The Phillies took two of three from the first place Braves over the weekend, but Saturday’s loss was a rout and Ruben Amaro did not take at all well to the Phillies smiling and joking around during said rout. Todd Zolecki from MLB.com reports:
General manager Ruben Amaro Jr. said Friday the team needs to play well before the All-Star break or there could be changes to the 25-man roster. So when the front office watched players giddily shower Jonathan Pettibone with sunflower seeds and place a batting helmet and paper cup (with gum as an adhesive) atop his head Saturday during a FOX in-game interview in a 13-4 loss to Atlanta, it did not sit well.
It sparked Amaro and manager Charlie Manuel to call a team meeting before Sunday’s game.
When a team is struggling and pressing managers and front office types tell them they need to loosen up and have fun out there. When they loosen up and have fun they get a talking-to. Gee whiz.
FORT WORTH, Texas — A former Angels employee has been charged with conspiracy to distribute fentanyl in connection with last year’s overdose death of Angels pitcher Tyler Skaggs, prosecutors in Texas announced Friday.
Eric Prescott Kay was arrested in Fort Worth, Texas, and made his first appearance Friday in federal court, according to Erin Nealy Cox, the U.S. Attorney for the Northern District of Texas. Kay was communications director for the Angels.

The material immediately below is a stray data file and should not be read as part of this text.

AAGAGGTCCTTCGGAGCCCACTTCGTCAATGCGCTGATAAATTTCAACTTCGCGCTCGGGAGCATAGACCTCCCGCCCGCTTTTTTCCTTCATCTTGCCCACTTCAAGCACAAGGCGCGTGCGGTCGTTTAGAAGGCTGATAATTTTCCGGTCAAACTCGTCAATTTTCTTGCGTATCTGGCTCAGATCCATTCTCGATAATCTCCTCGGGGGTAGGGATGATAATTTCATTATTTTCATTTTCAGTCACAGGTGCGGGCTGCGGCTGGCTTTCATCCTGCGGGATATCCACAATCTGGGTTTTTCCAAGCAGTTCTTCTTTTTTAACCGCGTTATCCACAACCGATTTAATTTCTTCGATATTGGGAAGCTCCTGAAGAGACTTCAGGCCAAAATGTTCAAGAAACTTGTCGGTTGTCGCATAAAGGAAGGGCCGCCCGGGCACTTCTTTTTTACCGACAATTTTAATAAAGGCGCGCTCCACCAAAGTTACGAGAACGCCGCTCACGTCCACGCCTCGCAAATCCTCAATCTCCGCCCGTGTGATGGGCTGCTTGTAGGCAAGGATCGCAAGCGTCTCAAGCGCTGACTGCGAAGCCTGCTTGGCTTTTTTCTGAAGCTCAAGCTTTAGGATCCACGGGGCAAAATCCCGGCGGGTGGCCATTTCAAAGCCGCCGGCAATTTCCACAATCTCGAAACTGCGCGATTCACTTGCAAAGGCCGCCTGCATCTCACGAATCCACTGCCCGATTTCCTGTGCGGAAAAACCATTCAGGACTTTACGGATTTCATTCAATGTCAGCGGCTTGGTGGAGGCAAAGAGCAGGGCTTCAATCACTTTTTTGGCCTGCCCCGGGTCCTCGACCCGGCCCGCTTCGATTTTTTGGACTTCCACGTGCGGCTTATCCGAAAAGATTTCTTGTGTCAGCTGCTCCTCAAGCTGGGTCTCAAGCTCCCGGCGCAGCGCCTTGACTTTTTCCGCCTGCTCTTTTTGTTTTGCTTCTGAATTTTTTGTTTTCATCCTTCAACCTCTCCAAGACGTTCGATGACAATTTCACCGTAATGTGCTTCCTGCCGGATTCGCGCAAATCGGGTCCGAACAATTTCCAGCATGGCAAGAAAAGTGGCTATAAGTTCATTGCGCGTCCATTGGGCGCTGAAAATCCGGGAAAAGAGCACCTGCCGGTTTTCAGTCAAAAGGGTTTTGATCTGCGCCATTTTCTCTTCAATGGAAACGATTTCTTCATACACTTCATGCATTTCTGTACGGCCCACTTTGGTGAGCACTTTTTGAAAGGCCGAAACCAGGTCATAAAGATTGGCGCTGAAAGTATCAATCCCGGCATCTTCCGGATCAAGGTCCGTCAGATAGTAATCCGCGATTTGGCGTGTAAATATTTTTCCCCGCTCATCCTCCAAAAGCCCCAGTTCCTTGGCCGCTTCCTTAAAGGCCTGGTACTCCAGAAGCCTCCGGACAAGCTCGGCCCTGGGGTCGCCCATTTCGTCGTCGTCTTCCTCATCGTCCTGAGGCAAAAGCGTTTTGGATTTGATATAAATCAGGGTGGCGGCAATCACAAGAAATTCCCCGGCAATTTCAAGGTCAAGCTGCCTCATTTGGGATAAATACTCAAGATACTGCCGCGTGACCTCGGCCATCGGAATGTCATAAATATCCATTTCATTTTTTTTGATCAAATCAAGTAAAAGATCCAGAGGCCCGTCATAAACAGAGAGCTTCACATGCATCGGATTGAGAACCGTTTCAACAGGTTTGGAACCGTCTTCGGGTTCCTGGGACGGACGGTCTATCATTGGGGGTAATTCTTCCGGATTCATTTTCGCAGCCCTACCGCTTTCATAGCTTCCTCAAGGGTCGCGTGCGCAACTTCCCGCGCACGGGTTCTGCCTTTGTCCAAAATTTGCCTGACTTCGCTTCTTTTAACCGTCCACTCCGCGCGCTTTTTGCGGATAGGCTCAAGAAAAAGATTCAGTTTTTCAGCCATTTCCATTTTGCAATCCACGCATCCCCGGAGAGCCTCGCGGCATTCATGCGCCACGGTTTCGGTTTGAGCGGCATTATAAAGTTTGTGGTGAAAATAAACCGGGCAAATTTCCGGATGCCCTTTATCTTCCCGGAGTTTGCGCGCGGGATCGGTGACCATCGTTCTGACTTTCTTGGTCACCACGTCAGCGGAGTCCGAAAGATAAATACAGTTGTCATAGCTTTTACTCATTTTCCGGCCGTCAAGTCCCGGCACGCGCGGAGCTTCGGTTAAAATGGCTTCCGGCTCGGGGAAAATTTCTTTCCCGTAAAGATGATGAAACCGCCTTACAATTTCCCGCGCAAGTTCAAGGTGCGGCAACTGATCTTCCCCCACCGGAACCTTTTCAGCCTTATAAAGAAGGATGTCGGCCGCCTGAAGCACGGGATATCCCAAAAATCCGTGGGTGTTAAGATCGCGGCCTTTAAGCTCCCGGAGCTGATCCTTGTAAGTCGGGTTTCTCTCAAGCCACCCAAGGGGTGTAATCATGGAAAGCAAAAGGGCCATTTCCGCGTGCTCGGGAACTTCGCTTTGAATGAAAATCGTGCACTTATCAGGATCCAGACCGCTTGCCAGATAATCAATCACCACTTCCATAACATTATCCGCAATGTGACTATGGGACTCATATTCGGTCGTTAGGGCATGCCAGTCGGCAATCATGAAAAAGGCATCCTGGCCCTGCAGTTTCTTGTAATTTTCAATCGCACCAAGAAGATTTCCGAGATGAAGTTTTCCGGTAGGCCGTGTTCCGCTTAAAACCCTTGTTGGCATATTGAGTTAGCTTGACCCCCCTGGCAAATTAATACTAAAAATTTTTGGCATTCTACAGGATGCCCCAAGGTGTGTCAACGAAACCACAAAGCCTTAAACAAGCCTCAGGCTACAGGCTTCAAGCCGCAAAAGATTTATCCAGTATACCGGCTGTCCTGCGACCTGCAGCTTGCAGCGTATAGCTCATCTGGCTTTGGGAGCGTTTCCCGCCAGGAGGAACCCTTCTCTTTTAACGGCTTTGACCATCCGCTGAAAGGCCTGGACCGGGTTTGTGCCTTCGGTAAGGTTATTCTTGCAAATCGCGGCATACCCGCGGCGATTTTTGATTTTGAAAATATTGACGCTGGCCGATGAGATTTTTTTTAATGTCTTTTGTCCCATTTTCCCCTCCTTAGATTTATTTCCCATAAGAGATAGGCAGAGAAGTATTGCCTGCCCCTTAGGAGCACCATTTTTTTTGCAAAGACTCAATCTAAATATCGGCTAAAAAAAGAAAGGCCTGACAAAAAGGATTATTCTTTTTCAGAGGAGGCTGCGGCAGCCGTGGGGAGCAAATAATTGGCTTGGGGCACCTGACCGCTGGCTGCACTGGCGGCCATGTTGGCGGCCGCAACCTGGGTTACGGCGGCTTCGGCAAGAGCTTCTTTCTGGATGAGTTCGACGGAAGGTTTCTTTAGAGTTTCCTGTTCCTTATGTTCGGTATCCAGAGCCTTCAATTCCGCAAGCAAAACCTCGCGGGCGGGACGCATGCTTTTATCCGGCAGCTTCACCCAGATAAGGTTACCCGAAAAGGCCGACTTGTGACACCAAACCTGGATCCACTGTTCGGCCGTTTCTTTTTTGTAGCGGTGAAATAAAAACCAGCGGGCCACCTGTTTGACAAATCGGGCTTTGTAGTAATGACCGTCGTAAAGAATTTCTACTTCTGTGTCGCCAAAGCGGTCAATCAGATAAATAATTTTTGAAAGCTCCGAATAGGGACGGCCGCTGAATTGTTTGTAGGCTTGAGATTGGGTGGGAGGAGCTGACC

Skaggs was found dead in his hotel room in the Dallas area July 1, 2019, before the start of what was supposed to be a four-game series against the Texas Rangers. The first game was postponed before the teams played the final three games.
Skaggs died after choking on his vomit with a toxic mix of alcohol and the powerful painkillers fentanyl and oxycodone in his system, a coroner’s report said. Prosecutors accused Kay of providing the fentanyl to Skaggs and others, who were not named.
“Tyler Skaggs’s overdose – coming, as it did, in the midst of an ascendant baseball career – should be a wake-up call: No one is immune from this deadly drug, whether sold as a powder or hidden inside an innocuous-looking tablet,” Nealy Cox said.
If convicted, Kay faces up to 20 years in prison. Federal court records do not list an attorney representing him, and an attorney who previously spoke on his behalf did not immediately return a message seeking comment.